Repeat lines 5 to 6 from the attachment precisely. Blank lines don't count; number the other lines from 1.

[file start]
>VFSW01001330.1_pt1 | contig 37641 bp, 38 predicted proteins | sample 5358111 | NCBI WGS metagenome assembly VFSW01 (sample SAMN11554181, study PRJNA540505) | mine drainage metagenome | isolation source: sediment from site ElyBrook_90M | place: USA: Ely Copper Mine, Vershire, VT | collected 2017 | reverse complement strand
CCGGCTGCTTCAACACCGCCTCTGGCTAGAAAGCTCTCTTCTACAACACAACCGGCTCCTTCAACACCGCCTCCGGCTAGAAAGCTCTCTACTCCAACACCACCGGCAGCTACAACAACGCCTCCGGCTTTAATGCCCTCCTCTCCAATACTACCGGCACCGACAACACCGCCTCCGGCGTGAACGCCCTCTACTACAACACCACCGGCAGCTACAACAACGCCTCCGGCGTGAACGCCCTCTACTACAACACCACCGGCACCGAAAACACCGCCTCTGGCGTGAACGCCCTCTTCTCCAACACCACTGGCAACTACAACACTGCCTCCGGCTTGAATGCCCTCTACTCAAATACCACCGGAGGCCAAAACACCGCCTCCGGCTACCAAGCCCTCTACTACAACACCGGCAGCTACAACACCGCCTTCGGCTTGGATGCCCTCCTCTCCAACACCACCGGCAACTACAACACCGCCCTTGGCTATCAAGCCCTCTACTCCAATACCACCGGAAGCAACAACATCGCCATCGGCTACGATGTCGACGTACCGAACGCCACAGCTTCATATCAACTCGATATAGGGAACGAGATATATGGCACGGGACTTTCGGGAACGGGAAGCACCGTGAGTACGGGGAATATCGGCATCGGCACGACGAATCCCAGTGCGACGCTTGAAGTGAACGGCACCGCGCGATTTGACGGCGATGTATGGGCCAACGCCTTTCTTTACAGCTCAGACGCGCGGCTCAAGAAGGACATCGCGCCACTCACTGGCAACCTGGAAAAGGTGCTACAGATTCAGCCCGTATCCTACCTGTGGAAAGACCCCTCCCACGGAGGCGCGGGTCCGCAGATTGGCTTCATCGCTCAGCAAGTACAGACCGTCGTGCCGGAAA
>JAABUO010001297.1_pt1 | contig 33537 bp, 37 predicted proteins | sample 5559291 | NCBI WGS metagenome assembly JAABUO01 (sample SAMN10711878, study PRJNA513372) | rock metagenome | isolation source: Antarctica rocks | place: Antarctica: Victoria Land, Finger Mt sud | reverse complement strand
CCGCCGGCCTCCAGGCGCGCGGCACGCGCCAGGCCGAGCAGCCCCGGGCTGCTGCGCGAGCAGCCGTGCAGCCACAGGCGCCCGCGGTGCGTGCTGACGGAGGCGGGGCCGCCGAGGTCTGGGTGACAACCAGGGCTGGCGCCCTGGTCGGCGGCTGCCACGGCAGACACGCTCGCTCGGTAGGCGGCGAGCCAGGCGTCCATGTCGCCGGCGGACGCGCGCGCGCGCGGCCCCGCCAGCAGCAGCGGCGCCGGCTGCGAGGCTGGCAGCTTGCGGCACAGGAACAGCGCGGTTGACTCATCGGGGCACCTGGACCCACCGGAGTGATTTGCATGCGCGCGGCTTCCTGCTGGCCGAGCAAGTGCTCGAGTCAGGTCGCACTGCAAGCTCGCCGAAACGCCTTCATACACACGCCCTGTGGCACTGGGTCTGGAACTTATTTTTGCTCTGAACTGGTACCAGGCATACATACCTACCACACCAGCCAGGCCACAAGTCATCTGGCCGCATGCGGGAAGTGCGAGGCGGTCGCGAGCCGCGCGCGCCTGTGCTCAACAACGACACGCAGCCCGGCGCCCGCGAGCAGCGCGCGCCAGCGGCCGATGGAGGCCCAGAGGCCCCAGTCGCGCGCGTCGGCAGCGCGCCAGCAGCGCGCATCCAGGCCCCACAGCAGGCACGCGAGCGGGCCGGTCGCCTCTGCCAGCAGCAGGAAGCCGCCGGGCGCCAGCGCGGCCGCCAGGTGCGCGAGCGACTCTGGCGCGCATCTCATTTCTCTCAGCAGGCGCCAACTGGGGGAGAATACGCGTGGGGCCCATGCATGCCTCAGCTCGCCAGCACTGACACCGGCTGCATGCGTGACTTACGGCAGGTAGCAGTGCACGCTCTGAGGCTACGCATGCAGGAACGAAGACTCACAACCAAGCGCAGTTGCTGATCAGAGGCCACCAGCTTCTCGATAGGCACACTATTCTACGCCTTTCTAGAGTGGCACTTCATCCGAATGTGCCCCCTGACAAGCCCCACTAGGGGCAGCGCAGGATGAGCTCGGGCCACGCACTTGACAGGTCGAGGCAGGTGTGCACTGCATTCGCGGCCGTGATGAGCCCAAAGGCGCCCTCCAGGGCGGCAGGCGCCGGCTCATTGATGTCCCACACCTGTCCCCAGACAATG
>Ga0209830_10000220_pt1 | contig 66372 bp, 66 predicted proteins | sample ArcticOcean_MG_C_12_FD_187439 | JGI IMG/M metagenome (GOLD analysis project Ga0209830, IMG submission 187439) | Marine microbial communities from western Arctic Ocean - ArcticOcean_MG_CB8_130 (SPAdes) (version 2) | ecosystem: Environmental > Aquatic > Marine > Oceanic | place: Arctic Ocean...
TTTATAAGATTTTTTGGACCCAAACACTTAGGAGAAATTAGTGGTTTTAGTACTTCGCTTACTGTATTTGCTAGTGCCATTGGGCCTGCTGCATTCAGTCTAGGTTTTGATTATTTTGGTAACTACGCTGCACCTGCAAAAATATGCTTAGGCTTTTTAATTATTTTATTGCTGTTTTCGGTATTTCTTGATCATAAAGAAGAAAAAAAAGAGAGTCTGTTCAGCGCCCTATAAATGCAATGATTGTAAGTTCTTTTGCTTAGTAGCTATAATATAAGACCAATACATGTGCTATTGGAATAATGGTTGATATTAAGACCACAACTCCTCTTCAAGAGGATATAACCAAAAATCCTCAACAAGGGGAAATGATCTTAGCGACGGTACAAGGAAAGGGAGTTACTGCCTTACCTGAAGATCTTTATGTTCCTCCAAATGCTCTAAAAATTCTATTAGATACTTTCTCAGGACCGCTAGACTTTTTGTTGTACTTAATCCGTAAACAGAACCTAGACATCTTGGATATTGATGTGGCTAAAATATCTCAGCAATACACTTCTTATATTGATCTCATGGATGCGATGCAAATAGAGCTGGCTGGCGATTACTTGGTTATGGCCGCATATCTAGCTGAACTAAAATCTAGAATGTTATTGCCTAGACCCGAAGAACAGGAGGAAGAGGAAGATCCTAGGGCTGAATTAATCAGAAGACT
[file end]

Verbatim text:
>Ga0209830_10000220_pt1 | contig 66372 bp, 66 predicted proteins | sample ArcticOcean_MG_C_12_FD_187439 | JGI IMG/M metagenome (GOLD analysis project Ga0209830, IMG submission 187439) | Marine microbial communities from western Arctic Ocean - ArcticOcean_MG_CB8_130 (SPAdes) (version 2) | ecosystem: Environmental > Aquatic > Marine > Oceanic | place: Arctic Ocean...
TTTATAAGATTTTTTGGACCCAAACACTTAGGAGAAATTAGTGGTTTTAGTACTTCGCTTACTGTATTTGCTAGTGCCATTGGGCCTGCTGCATTCAGTCTAGGTTTTGATTATTTTGGTAACTACGCTGCACCTGCAAAAATATGCTTAGGCTTTTTAATTATTTTATTGCTGTTTTCGGTATTTCTTGATCATAAAGAAGAAAAAAAAGAGAGTCTGTTCAGCGCCCTATAAATGCAATGATTGTAAGTTCTTTTGCTTAGTAGCTATAATATAAGACCAATACATGTGCTATTGGAATAATGGTTGATATTAAGACCACAACTCCTCTTCAAGAGGATATAACCAAAAATCCTCAACAAGGGGAAATGATCTTAGCGACGGTACAAGGAAAGGGAGTTACTGCCTTACCTGAAGATCTTTATGTTCCTCCAAATGCTCTAAAAATTCTATTAGATACTTTCTCAGGACCGCTAGACTTTTTGTTGTACTTAATCCGTAAACAGAACCTAGACATCTTGGATATTGATGTGGCTAAAATATCTCAGCAATACACTTCTTATATTGATCTCATGGATGCGATGCAAATAGAGCTGGCTGGCGATTACTTGGTTATGGCCGCATATCTAGCTGAACTAAAATCTAGAATGTTATTGCCTAGACCCGAAGAACAGGAGGAAGAGGAAGATCCTAGGGCTGAATTAATCAGAAGACT